[ segmentedControl insertSegmentWithTitle: @"Missed" atIndex: 1 animated: NO ];

                                          

Once you have created the segmented control, it can be displayed by assigning it to a view controller's titleView navigation property. This causes the standard title text to be replaced with your custom view:

self.navigationItem.titleView = segmentedControl;

You'll also want the class to be notified whenever the user selects a new segment so that it can change to display the new information. To do this, use the UIControl class's addTarget method to assign a method whenever the control value is changed:

[ segmentedControl addTarget: self
    action: @selector(controlPressed:)
    forControlEvents: UIControlEventValueChanged
];

In this example, a selector named controllerPressed was specified as the method that should be notified in the target self. Code this routine into your target class to handle value changes:

- (void) controllerPressed:(id)sender {
    int selectedIndex = [ segmentedControl selectedSegmentIndex ];

    /* Additional code to handle value change */
}

Each button in a segmented control is referred to as a segment. Access the selected segment with a call to the selectedSegment method of the control itself:

- (void) controllerPressed:(id)sender {
    int selectedSegment = segmentedControl.selectedSegmentIndex;
    NSLog(@"Segment %d selected\n", selectedSegment);
}

Chapter 10 explains the UIControl class's event chain and the segmented control in full detail.

3.5.4. Adding a Toolbar

A navigation style (style property) bar can host a number of different types of objects. You've just learned how to attach a segmented control as the navigation bar's title view to present the user with a series of subcategories. Another popular UI component found on the navigation bar is a UIToolbar object. Toolbars can host a custom set of buttons, including standard system buttons such as Bookmarks and Search buttons. Many preloaded iPhone applications, such as Safari and Mail, use toolbars to extend the functionality of the navigation bar.

Before a toolbar can be displayed, you must first create the buttons you intend to display on it. You'll add each button to an array created using Cocoa's NSMutableArray class:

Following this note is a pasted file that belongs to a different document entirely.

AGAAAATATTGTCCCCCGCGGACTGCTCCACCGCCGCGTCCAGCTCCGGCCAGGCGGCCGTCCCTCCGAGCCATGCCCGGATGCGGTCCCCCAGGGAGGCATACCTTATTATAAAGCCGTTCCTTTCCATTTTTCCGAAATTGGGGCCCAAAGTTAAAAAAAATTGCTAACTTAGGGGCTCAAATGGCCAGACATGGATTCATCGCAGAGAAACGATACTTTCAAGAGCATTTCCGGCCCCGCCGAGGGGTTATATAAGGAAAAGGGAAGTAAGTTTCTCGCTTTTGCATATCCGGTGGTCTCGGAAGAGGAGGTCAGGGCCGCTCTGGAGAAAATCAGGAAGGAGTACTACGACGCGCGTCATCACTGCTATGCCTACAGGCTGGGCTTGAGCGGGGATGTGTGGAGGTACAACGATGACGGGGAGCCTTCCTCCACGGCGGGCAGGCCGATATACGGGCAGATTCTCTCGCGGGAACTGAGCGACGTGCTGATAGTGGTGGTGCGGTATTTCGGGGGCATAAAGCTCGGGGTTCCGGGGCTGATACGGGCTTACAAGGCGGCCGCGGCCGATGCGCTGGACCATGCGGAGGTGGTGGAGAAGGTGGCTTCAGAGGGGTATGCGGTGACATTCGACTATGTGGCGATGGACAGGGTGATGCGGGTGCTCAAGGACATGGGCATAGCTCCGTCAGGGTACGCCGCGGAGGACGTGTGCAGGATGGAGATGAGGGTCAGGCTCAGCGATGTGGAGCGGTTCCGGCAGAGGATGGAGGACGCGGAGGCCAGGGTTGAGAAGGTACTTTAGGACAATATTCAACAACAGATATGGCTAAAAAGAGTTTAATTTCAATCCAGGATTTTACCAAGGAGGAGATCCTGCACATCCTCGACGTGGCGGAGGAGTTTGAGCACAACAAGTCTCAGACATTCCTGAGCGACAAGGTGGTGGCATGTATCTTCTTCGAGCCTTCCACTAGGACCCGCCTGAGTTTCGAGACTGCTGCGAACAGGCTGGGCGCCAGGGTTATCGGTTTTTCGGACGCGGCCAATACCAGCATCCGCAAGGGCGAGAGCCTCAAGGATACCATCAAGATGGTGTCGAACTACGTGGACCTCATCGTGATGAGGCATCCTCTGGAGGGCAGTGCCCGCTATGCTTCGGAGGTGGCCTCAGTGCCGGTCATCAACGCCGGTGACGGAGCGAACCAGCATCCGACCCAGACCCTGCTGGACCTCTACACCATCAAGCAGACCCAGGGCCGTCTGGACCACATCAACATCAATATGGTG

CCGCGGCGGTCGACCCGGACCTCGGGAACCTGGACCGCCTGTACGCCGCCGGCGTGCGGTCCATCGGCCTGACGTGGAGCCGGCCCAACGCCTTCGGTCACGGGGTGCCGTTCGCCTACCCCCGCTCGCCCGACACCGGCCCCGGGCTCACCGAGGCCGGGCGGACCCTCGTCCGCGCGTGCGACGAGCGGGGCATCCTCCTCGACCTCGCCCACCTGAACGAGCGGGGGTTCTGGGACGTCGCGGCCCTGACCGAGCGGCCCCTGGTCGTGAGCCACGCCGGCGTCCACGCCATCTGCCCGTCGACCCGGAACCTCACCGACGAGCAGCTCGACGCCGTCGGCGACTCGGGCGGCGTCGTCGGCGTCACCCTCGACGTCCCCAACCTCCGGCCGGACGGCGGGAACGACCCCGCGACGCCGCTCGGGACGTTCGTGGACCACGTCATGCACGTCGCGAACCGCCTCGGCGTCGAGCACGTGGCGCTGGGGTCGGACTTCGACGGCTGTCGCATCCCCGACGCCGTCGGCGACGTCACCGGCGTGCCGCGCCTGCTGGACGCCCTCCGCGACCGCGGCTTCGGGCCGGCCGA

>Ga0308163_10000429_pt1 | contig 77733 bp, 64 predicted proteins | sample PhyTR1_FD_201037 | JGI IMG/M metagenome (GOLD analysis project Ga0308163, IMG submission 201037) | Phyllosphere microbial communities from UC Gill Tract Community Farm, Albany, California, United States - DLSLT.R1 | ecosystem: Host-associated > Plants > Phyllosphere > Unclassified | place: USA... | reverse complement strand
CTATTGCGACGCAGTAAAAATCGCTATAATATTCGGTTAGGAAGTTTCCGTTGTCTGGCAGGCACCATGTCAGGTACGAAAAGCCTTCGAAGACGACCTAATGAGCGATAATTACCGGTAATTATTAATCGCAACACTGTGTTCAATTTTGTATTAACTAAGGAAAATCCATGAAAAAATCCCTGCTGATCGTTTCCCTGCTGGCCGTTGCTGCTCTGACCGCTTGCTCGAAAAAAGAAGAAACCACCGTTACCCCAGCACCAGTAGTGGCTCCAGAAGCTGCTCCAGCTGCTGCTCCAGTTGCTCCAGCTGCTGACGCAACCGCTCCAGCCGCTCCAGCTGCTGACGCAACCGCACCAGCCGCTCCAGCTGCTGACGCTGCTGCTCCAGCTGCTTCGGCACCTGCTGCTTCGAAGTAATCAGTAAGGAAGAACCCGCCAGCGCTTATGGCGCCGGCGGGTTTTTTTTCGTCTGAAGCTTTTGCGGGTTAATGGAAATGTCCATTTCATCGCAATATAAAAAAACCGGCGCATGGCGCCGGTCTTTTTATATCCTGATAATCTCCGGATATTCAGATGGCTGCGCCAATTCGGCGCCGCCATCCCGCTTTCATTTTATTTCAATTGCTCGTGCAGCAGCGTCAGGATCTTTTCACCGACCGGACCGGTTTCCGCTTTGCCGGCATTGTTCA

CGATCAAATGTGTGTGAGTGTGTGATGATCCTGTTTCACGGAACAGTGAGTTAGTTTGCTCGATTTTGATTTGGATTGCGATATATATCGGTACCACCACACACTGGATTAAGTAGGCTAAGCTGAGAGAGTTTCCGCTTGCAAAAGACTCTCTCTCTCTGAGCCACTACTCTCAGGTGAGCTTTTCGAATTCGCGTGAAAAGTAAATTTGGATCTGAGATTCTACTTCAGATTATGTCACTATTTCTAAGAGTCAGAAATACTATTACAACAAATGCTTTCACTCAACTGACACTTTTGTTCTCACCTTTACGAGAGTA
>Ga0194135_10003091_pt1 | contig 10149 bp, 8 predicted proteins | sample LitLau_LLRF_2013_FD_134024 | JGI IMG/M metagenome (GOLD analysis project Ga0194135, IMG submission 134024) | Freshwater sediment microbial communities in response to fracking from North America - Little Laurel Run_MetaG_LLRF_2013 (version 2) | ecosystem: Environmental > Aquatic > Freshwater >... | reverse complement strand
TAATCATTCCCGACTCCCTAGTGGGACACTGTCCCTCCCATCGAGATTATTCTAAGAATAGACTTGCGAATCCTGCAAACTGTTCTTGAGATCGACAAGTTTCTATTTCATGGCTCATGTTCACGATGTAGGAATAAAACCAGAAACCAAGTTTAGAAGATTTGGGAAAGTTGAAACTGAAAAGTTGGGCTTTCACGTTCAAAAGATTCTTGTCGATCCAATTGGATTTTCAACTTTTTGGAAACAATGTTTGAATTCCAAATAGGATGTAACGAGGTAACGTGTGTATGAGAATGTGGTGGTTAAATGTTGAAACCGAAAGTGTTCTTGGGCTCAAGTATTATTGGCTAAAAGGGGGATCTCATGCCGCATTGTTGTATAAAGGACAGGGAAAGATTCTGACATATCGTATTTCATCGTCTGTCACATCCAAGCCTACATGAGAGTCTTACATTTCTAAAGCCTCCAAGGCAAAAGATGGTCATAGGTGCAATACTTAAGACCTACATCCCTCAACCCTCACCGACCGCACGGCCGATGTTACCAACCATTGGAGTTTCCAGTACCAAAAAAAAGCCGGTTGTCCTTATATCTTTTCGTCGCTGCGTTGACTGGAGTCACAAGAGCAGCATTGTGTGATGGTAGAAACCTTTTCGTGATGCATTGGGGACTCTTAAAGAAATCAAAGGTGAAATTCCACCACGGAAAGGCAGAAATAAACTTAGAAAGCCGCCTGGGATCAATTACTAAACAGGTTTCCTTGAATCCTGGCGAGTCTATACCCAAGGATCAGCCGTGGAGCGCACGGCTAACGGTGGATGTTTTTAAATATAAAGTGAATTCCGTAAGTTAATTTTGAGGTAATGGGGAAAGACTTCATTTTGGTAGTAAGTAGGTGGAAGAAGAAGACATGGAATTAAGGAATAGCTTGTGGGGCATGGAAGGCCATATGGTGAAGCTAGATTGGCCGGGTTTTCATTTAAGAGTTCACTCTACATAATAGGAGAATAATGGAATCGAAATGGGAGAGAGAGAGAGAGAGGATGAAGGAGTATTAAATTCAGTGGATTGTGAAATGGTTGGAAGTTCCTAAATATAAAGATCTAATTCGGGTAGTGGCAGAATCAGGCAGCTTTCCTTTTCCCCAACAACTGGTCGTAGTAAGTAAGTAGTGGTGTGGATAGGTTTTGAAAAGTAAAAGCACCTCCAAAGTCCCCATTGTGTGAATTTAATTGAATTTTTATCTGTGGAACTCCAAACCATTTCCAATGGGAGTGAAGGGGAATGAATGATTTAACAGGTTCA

NSMutableArray *buttons = [ [ NSMutableArray alloc ] init ];

3.5.4.1. Image and text buttons

The most common types of buttons are those represented as either images or standard text. Both types of buttons are created as UIBarButtonItem objects, however you will use a different initializer to provision each. Initialize image buttons using the initWithImage method, and initialize standard text buttons using the initWithTitle method:

UIBarButtonItem *buttonImage = [ [ UIBarButtonItem alloc ] initWithImage:
    [ UIImage imageNamed: @"button.png" ]
    style: UIBarButtonItemStylePlain
    target: self
    action: @selector(mySelector:)
];

UIBarButtonItem *buttonText = [ [ UIBarButtonItem alloc ] initWithTitle:
    @"Button"
    style: UIBarButtonItemStyleBordered
    target: self
    action: @selector(mySelector:)
];

3.5.4.2. System buttons

In addition to image and text buttons, a small library of system buttons exists to create the standardized, predefined buttons you see in many different applications. You also create system buttons as UIBarButtonItem objects, using the class's initWithBarButtonSystemItem method. An example follows:

UIBarButtonItem *myBookmarks = [ [ UIBarButtonItem alloc ]
    initWithBarButtonSystemItem: UIBarButtonSystemItemBookmarks
    target: self
    action: @selector(mySelector:)
];

The following system buttons are presently supported, and can be found in the UIBarButtonItem.h header file.

Button identifier Description
UIBarButtonSystemItemDone A blue text button labeled "Done"
UIBarButtonSystemItemCancel A text button labeled "Cancel"
UIBarButtonSystemItemEdit A text button labeled "Edit"
UIBarButtonSystemItemSave A blue text button labeled "Save"
UIBarButtonSystemItemAdd An image button of a plus (+) sign
UIBarButtonSystemItemFlexibleSpace An empty, flexible space
UIBarButtonSystemItemFixedSpace An empty spacer
UIBarButtonSystemItemCompose An image button of a pen and paper
UIBarButtonSystemItemReply An image button of a reply arrow
UIBarButtonSystemItemAction An image button of an action arrow
UIBarButtonSystemItemOrganize An image button of a folder with a down arrow
UIBarButtonSystemItemBookmarks An image button of the bookmarks icon
UIBarButtonSystemItemSearch An image button of the spotlight icon
UIBarButtonSystemItemRefresh An image button of a circular refresh arrow
UIBarButtonSystemItemStop An image button of a stop X
UIBarButtonSystemItemCamera An image button of a camera
UIBarButtonSystemItemTrash An image button of a trash can
UIBarButtonSystemItemPlay An image button of a scrubber play icon
UIBarButtonSystemItemPause An image button of a scrubber pause icon
UIBarButtonSystemItemRewind An image button of a scrubber rewind icon
UIBarButtonSystemItemFastForward An image button of a scrubber f-forward icon

3.5.4.3. Custom view buttons

Like navigation bars, a button can also be rendered as a custom view class, which allows you to display any other kind of view object as a button:

UIBarButtonItem *customButton = [ [ UIBarButtonItem alloc ]
    initWithCustomView: myView ];

3.5.4.4. Creating the toolbar

Add each button you'd like to display to the buttons array you've created: